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One Teacher’s Advice to New Teachers

August 28, 2014

Last week, Bill and Melinda celebrated teachers on The Gates Notes in honor of “back to school” season and all the hard work that teachers do. We are continuing the conversation on our blog—highlighting teachers from across the country who know best what it takes to make a classroom successful.

Leigh Pourciau, an 8th-grade teacher in New Orleans, shares why she became a teacher and gives some great advice for first-year teachers!

Why did you want to become a teacher?
I always identified as a teacher. As a kid, I remember trying to teach my dog to read through our living room’s French doors. Then, when the dog wasn’t attentive enough, I talked my sister into playing school, but always forced her to be the student. As a teenager, I took makeshift lesson plans and activities when I babysat. Teaching is in me. It’s what I’m supposed to do.

When people ask why I keep teaching, my answer is that I have always felt compelled to teach.

What’s one piece of advice that you would give to a first year teacher?
I recently heard someone say, “A skillful teacher is made, not born.” More than any nugget of curriculum advice or managerial trick, I think that this understanding is the most empowering thing I could share with a first-year teacher. There is such relief and opportunity in realizing that your mentor teacher or the master teacher whose blog you follow did not walk into the classroom fully capable, churning out beautiful lessons to fully-engaged students.

The most important thing you can do as a first (or second, fifth, or tenth) year teacher is to see yourself as a student – to view every moment as worthy of further reflection and to rabidly beg, borrow, and steal methods and materials from every teacher you encounter.

How have new standards changed your teaching practice or your classroom?
The authors of the standards created a really useful artifact when they were writing them. You can find a clear description of what a college- and career-ready student looks like. This clear portrayal of our end goal for students transformed my practice. It gives me a critical lens with which to view every lesson and activity that I plan for my classroom. If my lesson doesn’t help contribute to that holistic student, is it really worthy of students’ time? Does it really satisfy the standards?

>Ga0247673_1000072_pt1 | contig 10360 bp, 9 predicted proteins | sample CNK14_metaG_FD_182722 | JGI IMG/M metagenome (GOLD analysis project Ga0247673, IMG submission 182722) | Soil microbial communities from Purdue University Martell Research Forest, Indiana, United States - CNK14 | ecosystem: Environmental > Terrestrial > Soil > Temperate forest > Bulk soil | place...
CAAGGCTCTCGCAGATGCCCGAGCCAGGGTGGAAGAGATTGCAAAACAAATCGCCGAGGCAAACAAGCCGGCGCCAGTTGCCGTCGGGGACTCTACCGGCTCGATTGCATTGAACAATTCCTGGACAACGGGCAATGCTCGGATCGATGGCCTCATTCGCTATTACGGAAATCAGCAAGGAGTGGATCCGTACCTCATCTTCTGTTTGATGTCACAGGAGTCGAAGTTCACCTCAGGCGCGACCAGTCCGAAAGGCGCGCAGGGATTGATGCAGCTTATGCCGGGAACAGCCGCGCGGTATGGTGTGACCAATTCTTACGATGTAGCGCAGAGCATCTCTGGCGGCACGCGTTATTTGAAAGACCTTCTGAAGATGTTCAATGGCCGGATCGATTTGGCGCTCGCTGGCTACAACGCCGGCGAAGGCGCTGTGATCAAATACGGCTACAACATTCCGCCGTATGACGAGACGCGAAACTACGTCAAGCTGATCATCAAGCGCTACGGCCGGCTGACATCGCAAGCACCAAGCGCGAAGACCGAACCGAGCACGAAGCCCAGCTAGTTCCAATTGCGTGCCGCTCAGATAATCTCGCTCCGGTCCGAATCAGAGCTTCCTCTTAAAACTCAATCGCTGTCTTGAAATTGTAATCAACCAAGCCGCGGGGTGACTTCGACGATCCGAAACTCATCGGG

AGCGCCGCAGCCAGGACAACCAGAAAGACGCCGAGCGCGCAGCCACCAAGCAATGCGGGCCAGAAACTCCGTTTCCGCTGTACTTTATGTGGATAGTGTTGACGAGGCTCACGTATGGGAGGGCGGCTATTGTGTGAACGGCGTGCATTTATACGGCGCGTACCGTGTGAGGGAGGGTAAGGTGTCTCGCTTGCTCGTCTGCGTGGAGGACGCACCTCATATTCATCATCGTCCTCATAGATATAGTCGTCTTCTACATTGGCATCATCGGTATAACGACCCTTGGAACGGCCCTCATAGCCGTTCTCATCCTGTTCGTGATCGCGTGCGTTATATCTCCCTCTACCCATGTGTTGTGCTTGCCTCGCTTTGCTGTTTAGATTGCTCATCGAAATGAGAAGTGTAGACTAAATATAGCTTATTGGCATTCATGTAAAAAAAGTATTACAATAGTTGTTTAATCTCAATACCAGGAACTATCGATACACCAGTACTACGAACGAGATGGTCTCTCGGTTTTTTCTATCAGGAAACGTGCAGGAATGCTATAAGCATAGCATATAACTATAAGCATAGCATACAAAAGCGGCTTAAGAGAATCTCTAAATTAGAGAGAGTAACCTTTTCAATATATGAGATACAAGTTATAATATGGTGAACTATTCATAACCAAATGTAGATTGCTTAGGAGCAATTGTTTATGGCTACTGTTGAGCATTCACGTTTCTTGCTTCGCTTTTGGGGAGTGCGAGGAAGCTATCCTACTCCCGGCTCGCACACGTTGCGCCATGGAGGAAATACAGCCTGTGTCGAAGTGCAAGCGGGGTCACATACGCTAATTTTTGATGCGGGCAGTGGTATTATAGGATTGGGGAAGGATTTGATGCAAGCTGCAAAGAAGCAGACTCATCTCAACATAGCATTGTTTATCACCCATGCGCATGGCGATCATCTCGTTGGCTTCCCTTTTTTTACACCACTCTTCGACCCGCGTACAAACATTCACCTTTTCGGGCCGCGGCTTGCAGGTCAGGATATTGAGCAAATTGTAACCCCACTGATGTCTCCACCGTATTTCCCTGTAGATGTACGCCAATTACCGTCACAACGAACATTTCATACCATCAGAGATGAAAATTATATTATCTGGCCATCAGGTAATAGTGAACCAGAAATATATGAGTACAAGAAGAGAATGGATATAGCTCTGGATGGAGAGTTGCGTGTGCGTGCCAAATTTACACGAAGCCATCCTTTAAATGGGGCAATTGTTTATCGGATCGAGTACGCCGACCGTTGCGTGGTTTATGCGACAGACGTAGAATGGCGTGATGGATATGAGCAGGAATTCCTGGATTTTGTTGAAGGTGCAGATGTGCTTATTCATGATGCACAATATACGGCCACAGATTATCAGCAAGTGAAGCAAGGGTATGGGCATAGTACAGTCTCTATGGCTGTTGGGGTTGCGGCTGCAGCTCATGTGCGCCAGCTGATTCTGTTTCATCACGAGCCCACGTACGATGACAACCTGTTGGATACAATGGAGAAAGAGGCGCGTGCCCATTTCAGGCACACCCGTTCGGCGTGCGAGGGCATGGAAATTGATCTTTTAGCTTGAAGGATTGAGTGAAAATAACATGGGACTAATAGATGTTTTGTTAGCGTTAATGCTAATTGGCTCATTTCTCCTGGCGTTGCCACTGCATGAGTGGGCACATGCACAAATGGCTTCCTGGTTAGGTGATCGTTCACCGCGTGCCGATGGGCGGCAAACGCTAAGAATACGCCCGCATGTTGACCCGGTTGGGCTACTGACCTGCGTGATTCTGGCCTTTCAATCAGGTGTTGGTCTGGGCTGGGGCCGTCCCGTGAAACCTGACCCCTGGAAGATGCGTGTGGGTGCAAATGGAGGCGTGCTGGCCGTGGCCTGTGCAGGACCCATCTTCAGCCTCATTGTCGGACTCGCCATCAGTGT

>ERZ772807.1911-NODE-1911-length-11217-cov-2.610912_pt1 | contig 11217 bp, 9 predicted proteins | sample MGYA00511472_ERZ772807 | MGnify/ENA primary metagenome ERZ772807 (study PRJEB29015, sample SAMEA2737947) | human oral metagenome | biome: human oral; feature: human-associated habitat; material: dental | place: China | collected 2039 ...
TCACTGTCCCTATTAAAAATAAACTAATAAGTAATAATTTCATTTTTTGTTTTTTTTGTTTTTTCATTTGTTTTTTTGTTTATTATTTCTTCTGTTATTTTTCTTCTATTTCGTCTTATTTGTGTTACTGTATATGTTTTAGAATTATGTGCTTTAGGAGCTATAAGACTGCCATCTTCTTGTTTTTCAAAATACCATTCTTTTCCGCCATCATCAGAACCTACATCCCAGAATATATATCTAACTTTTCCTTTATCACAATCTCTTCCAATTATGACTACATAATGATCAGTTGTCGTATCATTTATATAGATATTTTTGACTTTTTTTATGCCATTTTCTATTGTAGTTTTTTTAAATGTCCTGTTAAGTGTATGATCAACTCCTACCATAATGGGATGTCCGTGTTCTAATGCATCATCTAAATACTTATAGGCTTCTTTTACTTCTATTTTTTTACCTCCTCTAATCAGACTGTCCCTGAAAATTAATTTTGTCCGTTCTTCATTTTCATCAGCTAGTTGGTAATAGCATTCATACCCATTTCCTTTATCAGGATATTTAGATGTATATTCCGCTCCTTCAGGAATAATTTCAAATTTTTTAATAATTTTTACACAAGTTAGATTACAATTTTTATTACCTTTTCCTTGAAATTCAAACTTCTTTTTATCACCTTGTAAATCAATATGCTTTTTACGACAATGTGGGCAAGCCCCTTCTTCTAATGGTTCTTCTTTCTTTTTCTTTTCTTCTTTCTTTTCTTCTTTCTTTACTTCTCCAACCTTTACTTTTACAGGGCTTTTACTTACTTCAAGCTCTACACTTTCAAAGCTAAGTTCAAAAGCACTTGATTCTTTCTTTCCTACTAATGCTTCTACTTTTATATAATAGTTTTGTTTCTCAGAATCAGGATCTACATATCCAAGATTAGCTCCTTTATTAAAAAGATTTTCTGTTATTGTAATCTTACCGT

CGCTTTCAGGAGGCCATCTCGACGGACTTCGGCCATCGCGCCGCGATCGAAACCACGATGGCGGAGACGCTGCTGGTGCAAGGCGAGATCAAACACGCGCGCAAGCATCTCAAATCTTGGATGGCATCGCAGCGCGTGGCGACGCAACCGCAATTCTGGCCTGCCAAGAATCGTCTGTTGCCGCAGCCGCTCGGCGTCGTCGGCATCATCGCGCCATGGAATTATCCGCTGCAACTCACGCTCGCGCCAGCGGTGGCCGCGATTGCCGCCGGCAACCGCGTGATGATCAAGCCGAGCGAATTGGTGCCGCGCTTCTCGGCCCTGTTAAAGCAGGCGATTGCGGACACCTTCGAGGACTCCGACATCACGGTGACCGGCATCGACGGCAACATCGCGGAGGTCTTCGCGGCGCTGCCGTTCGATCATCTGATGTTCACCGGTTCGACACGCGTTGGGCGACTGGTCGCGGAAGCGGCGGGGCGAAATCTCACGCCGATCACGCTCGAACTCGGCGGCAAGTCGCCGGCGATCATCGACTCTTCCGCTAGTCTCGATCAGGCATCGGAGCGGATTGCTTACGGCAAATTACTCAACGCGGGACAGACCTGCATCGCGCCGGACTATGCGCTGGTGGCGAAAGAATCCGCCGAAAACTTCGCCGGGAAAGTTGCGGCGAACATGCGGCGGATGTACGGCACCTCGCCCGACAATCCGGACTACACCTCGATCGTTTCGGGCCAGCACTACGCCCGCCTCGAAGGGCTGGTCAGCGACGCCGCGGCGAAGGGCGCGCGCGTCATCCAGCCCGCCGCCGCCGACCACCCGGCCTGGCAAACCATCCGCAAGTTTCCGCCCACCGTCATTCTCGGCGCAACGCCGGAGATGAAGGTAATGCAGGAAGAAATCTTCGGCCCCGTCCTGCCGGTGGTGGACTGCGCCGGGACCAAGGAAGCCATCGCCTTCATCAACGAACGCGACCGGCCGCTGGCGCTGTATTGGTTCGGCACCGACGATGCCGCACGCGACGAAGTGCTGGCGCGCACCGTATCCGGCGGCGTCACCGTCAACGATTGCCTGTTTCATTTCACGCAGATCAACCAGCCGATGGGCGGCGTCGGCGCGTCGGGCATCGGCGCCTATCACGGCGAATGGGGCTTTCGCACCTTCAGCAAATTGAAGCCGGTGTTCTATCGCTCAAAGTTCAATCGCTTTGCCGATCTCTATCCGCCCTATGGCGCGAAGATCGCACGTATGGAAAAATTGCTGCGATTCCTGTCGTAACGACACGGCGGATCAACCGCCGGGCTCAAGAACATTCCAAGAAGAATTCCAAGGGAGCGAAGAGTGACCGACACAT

Previously, state standards I had encountered seemed to try to isolate and disconnect reading from writing from language, and they ignored speaking and listening altogether. I appreciate that these standards see literacy as holistic. A student’s listening affects his speaking, affects his thinking, affects his reading, affects his writing, and so on. All the elements of literacy are interconnected. For instance, I’ve yet to meet a “natural” writer who wasn’t first an avid reader.

These elements contribute to each other to make us fully literate. Because of that vision, these standards have made me view the elements of my class as inseparable. When I’m teaching writing, we’re reading first. When I’m teaching writing, we’re paying attention to the author’s craft as we read. In one mini-lesson, I might touch on several different categories to teach one strategy. Because of that, my students have begun to see the connections among the skills, which has made them more fully literate thinkers, speakers, writers, and readers.

In this video, Leigh talks about how she works to help students find their own voice.

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